LIVE: Hamilton Leithauser, Hotel Cafe, Los Angeles, CA

By Gabriel Mathews

So here we are, The Walkmen, one of biggest deals of the past fifteen years of indie rock, seem to basically have called it quits with an “extreme hiatus.” Three of the band’s members are putting out solo material sometime soon, but there’s only one anyone is likely to care much about— that would be frontman Hamilton Leithauser. Leithauser’s nasal yawping was probably The Walkmen’s most defining characteristic. His furious shouting on early records (see: “The Rat”) gave way to a much more gentle, melodic croon over the course of the band’s six records, culminating in Heaven, the band’s ostensible final album, which was downright lush in a way no one would have expected back when Bows + Arrows came out (see: “We Can’t Be Beat”). Now Leithauser is on the verge of releasing his first solo album, Black Hours, next month, and he brought his band to town to air out some of these songs. Leithauser’s popping neck veins as he strains his voice have always been the most talked ­about element of Walkmen shows, so this was reason enough to try and catch him “solo.”

I was really glad to find that the show had been moved from the El Rey, probably my least favorite venue in Los Angeles, to the Hotel Cafe after the album’s release date got pushed back by a month. Hotel Cafe is an intimate venue trying for an East­-Village-­in­the­-Sixties feel, and mostly succeeding (if Inside Llewyn Davis is anything to judge by). The first ten feet out from the tiny stage are occupied by tables, the lighting set to “lounge.”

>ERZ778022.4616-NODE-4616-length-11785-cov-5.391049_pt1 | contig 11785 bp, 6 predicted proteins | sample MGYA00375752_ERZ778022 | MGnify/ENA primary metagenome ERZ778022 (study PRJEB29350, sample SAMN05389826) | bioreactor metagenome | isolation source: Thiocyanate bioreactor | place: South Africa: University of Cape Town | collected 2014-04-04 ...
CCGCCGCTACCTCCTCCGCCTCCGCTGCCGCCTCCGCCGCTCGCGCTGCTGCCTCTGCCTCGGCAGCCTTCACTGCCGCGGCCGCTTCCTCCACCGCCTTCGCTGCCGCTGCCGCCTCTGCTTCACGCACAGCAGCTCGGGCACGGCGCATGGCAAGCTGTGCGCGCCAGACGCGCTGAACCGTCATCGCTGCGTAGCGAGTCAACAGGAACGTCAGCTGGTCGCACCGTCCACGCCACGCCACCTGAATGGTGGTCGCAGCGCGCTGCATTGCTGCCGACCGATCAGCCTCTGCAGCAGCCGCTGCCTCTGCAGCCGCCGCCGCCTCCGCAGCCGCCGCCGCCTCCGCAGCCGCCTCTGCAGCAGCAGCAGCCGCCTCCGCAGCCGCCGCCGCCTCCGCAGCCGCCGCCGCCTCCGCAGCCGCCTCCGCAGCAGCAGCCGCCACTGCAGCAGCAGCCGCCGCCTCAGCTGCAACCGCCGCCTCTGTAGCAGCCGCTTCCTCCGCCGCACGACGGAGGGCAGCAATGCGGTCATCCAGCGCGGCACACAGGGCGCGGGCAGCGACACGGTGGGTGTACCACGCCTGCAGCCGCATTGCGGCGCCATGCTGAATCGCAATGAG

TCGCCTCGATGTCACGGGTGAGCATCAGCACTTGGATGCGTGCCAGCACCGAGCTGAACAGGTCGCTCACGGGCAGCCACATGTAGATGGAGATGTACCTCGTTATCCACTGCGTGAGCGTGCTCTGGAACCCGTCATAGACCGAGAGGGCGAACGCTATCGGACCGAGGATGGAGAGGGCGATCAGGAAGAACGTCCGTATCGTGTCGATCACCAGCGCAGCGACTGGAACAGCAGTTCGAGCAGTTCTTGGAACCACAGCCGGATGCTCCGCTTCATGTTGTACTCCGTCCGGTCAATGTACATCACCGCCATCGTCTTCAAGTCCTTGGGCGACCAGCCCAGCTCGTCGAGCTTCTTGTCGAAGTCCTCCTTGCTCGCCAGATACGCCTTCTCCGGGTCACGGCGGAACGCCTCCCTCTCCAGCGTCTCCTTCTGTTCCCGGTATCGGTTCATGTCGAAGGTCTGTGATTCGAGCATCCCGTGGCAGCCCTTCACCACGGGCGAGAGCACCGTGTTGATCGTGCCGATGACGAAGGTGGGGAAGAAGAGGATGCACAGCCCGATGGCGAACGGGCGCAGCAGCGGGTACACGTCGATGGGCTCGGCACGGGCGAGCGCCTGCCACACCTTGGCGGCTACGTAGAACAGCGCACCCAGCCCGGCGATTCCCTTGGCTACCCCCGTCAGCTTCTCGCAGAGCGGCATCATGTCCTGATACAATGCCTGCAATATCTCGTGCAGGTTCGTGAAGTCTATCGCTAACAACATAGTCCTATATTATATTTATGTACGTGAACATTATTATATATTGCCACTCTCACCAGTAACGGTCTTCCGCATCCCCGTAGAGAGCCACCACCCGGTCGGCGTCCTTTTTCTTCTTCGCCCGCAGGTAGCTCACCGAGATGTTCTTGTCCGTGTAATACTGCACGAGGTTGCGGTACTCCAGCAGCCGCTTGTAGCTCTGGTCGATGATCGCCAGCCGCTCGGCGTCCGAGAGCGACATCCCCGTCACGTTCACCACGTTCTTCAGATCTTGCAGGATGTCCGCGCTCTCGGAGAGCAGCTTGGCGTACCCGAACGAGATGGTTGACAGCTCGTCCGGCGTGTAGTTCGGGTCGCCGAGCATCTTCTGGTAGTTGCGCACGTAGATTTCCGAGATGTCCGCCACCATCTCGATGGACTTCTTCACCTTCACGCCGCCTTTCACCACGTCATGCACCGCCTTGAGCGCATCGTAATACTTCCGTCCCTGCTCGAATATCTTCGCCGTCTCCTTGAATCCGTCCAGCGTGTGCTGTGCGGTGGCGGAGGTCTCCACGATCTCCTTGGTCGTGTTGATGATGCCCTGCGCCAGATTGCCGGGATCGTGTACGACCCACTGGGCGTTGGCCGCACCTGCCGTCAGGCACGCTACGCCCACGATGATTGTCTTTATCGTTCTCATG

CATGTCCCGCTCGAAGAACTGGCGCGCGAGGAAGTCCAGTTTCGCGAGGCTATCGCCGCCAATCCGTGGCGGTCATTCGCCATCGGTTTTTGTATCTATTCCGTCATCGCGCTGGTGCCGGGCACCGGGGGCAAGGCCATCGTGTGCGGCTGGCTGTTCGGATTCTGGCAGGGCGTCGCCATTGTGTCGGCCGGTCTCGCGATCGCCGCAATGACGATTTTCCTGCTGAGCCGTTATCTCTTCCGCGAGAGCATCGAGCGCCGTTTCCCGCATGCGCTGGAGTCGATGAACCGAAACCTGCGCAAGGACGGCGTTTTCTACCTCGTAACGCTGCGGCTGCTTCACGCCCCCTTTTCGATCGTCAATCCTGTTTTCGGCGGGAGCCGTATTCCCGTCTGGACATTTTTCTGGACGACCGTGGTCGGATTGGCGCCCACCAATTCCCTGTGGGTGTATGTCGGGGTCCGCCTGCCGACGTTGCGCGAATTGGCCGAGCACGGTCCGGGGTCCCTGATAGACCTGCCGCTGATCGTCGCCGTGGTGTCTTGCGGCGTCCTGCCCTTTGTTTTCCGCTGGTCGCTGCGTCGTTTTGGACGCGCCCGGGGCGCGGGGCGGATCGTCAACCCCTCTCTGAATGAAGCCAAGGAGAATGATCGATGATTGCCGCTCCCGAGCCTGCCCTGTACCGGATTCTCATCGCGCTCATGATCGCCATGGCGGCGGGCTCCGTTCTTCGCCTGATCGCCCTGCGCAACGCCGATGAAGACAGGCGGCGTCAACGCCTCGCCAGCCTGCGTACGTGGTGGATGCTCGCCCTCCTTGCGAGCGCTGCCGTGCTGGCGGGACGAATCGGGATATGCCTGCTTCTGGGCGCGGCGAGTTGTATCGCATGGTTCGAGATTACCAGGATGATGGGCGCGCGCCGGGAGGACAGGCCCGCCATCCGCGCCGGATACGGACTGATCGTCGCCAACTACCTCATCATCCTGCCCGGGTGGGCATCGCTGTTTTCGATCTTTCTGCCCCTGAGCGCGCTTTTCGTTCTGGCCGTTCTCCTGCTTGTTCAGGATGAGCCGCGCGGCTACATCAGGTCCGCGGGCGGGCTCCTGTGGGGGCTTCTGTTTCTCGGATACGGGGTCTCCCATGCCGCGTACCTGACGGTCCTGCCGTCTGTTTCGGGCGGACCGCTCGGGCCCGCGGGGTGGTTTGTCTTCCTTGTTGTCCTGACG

The less said about opener Alternate Routes, the better. Two dudes with two acoustic guitars and one porkpie hat, singing lines like “She was my stereo/I got lost in the audio” and “She didn’t get her momma’s hips/So she took her momma’s lipstick,” their spokesman/frontman spending more time talking about how he “tries to turn long run­-on sentences into poetry” and “hopes he pulled it off this time” than actually playing his unbelievably mediocre adult-­contemporary ballads. The most direct thing I can say about this band is that they apparently spent the last three weeks touring as part of Ingrid Michaelson’s band (no announcement has ever made more sense). Or, as my Concert­ Going Companion put it, “This is the music that rolls over the credits of bad romantic comedies.”

When Hamilton Leithauser and friends took the stage, I was worried they wouldn’t quite fit. Along with his core band, he brought with him a full five-­piece string section. The violist did actually sort of have to hang out in the wings, and bassist Kevin Baker spent much of the set sitting atop his amp. The rest of the band was culled from the impressive supporting cast Leithauser had when making the record—including Vampire Weekend’s Rostam Batmanglij, Dirty Projectors’ Amber Coffman, The Shins’ Richard Swift, and former-­Blood-­Brother/erstwhile­-Fleet-­Fox (WTF, right?) Morgan Henderson. Present last night were The Walkmen’s own Paul Maroon on guitar and piano, former French Kick Nick Stumpf on drums, and Stumpf’s sister Anna on backing vocals and piano.